Chevrolet Volt Wins the 2016 Canadian Green Car Award

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TORONTO, ON – The Chevrolet Volt has won the 2016 Canadian Green Car Award.

A panel of top Canadian automotive journalists selected the Volt, the plug-in family car with a battery-powered range of up to 85 kilometres, from among six category winners as the vehicle that best combines environmental benefits and mass-market appeal.

Tim Gray, Executive-Director of Environmental Defence, which has worked effectively since 1984 to protect Canadians’ environment and human health, presented the fourth annual Award trophy to Nicolas Longpre, Assistant Brand Manager with Chevrolet Canada, at the Green Living Show in the Metro Toronto Convention Centre.

L-R Peter Gorrie, Michael Bettencourt, Nicolas Longpre, Eric Novak, Laurie Simmonds, Tim Gray

L-R Peter Gorrie, Michael Bettencourt, Nicolas Longpre, Eric Novak, Laurie Simmonds, Tim Gray

“Chevrolet is honoured to receive the 2016 Canadian Green Car Award here at the Green Living Show, as it reinforces our leadership commitment in electrification of the automobile,” said Nicolas Longpre. “With up to 85 kilometres of EV range, the second-generation Volt is a no-compromise electric vehicle that eliminates range anxiety with its on-board generator, making it the most innovative plug-in vehicle in the industry.”

“Congratulations to Chevrolet on winning this important environmental award,” said Tim Gray.

“Radical changes are coming to the automotive industry, Gray noted. They include transportation services offered by manufacturers that “will show up at your house with the model you need that day and take it away when you are done,” and autonomous automobiles “with the possibility of making the car a shared appliance rather than a personal possession.”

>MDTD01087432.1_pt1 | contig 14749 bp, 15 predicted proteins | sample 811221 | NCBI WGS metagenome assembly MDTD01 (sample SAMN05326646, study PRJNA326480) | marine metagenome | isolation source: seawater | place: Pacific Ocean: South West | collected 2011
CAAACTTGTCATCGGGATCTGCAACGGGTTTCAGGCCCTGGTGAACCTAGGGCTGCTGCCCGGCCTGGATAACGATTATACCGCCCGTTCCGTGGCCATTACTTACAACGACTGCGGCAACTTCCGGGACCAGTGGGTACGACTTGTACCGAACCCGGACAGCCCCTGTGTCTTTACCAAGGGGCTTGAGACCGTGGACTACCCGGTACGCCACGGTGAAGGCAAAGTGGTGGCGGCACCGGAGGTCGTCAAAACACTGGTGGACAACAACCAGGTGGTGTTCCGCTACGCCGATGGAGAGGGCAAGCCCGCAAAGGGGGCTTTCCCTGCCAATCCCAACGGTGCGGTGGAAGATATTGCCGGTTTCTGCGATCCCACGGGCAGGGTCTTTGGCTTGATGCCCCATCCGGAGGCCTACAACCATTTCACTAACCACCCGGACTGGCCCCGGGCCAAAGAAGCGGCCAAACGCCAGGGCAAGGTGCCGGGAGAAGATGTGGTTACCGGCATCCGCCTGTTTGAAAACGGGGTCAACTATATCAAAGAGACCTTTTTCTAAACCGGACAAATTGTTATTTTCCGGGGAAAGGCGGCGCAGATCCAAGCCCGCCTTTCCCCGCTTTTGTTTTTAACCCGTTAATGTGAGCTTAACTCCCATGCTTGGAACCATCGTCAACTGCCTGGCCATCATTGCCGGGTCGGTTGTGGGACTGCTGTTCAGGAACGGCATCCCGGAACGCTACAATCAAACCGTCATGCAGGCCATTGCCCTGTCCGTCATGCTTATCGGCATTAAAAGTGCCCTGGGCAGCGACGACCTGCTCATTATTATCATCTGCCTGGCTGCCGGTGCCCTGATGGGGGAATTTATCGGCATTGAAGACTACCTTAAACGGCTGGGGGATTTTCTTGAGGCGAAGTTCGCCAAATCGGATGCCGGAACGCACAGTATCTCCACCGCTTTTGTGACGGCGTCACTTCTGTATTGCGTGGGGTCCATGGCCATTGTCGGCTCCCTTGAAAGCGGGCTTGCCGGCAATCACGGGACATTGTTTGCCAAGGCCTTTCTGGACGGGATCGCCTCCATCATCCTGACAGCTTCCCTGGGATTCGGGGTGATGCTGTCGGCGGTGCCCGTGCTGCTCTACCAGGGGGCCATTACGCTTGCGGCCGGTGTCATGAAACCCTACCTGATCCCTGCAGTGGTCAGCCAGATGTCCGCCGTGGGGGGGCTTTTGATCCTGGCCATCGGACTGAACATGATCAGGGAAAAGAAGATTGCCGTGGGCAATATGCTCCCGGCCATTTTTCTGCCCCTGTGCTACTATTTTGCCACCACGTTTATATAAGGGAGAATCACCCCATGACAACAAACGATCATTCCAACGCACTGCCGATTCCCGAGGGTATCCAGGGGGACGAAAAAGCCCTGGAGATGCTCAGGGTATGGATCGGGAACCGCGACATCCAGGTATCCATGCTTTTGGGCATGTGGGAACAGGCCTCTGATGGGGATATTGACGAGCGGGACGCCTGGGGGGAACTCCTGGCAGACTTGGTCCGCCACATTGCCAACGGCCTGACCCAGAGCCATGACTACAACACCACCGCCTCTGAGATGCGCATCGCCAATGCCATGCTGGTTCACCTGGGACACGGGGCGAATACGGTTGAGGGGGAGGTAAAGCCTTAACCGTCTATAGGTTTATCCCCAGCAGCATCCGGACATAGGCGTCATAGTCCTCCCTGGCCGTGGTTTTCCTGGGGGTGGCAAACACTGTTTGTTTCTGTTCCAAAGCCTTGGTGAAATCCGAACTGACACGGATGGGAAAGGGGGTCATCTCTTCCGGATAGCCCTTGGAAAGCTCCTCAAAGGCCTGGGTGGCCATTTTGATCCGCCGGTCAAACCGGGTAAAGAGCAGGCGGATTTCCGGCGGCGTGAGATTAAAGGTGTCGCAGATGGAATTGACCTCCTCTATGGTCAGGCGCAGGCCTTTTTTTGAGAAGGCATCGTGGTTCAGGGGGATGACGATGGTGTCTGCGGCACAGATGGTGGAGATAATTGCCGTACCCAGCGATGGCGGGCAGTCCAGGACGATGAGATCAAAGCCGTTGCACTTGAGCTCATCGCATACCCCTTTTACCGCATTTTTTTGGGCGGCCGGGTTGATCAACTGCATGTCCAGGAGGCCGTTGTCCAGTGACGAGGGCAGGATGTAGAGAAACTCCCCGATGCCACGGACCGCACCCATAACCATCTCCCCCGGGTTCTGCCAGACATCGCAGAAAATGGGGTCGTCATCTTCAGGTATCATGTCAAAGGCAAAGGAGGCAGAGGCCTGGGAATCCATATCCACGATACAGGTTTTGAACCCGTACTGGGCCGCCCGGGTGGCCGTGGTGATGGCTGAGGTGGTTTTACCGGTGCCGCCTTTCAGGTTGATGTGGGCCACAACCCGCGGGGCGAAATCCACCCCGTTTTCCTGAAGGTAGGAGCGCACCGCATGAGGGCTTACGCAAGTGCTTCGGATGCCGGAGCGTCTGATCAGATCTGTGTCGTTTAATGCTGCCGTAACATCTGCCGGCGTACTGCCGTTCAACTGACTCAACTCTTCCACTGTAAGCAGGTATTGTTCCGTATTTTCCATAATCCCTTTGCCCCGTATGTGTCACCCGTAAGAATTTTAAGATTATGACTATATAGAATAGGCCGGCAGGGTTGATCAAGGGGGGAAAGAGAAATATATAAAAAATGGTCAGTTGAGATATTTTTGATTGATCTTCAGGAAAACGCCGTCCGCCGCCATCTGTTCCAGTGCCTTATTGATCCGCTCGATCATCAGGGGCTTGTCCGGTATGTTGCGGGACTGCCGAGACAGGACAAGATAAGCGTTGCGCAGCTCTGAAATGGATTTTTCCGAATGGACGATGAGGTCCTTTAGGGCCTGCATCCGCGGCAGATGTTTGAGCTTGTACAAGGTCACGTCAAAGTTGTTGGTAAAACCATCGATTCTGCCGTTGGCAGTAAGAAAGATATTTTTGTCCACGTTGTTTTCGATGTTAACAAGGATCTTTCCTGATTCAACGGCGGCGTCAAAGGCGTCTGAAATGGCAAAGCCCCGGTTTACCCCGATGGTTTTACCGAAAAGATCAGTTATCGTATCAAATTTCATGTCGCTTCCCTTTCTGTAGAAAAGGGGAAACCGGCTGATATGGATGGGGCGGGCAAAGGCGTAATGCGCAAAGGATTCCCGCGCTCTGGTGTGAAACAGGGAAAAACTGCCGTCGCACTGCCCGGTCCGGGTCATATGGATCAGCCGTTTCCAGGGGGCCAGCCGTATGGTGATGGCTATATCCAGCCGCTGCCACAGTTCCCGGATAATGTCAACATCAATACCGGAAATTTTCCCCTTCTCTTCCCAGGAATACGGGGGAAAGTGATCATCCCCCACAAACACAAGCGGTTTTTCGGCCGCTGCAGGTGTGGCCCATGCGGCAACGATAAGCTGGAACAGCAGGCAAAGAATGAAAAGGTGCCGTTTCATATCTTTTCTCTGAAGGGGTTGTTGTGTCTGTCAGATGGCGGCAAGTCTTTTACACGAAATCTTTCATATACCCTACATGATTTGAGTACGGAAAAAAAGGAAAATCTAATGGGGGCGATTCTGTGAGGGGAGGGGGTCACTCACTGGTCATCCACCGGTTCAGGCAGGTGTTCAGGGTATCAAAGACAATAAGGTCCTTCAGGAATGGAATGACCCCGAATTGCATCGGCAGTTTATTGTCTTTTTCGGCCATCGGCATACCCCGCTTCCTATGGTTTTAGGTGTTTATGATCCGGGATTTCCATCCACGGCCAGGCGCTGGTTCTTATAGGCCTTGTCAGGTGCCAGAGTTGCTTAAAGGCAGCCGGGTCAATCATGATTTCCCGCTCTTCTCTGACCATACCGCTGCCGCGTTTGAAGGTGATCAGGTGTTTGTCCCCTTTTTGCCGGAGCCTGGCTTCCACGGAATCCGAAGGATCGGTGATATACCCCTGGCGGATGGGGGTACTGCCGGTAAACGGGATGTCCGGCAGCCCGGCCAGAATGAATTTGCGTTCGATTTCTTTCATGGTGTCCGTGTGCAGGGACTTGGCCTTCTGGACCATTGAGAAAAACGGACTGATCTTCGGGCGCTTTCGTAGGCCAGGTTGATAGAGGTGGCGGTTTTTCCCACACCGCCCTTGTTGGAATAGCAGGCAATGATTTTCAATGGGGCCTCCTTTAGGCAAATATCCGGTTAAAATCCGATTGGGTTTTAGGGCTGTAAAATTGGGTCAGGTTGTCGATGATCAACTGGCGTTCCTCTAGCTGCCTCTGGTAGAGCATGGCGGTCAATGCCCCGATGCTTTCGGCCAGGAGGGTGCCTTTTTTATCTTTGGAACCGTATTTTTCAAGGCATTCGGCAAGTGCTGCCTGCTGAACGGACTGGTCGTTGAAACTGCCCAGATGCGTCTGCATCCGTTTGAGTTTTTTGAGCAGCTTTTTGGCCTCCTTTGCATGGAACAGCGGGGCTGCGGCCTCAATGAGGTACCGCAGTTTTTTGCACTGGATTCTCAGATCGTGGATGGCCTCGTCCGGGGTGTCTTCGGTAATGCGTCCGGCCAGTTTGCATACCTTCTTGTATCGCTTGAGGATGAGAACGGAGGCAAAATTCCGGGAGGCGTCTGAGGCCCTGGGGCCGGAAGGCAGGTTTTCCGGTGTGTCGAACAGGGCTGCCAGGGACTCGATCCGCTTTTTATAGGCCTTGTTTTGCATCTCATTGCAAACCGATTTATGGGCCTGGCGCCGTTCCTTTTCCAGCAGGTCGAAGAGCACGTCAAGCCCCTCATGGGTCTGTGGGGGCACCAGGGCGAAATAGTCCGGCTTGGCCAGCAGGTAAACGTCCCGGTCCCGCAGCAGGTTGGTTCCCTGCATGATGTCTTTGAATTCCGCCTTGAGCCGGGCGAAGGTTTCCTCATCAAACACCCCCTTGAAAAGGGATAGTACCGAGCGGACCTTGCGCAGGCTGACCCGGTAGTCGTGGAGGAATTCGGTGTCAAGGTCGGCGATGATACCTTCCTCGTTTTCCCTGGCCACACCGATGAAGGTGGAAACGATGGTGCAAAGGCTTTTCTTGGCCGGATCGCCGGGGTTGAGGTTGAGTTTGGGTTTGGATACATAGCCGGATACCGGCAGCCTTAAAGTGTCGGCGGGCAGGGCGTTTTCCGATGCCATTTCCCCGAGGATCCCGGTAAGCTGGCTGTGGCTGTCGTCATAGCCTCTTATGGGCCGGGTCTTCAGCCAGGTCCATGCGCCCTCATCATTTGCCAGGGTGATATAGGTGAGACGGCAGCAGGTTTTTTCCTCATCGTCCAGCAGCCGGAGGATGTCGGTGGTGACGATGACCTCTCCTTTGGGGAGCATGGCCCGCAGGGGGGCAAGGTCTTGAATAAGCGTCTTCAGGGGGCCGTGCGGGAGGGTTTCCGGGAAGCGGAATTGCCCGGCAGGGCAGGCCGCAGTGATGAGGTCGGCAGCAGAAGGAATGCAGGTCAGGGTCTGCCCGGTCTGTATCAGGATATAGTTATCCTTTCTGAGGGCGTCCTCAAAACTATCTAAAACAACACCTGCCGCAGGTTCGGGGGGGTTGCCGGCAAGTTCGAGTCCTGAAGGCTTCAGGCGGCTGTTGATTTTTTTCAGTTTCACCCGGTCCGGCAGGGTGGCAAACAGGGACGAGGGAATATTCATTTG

Still, Gray said, “our car is going to be with us for quite a while. That is why I am so excited to see the exciting innovation that is underway,” including continuous improvement in fuel efficiency for internal combustion vehicles … as well as the success of electric propulsion in hybrids, plug-ins such as the Volt, or full EVs.”

The Chevrolet Volt had won the Plug-in Hybrid category, in an earlier selection round, after extensive testing and assessments by the judges.

The category winners include:

  1. Battery-Electric/Zero Emission                   –             Nissan LEAF
  2. Plug-in Hybrid                                                   –              Chevrolet Volt
  3. Conventional Hybrid                                       –              Hyundai Sonata Hybrid
  4. Efficient Internal Combustion                      –             Mazda3 GS
  5. Efficient Three-Row Family Vehicle           –              Volvo XC90 T6
  6. Fun Car                                                              –            Tesla Model S P90D

The Canadian Green Car Award recognizes vehicles, widely available in Canada, that combine impressive environmental attributes with strong mass-market appeal,

As a result, the assessments included both “objective” criteria, such as fuel economy, emissions and price, and the judges’ evaluations of performance, driving experience, value, features and “green” qualities. Those environmental benefits included not only fuel efficiency and emissions but also the use of sustainable or recyclable materials and measures taken by manufacturers to green their operations.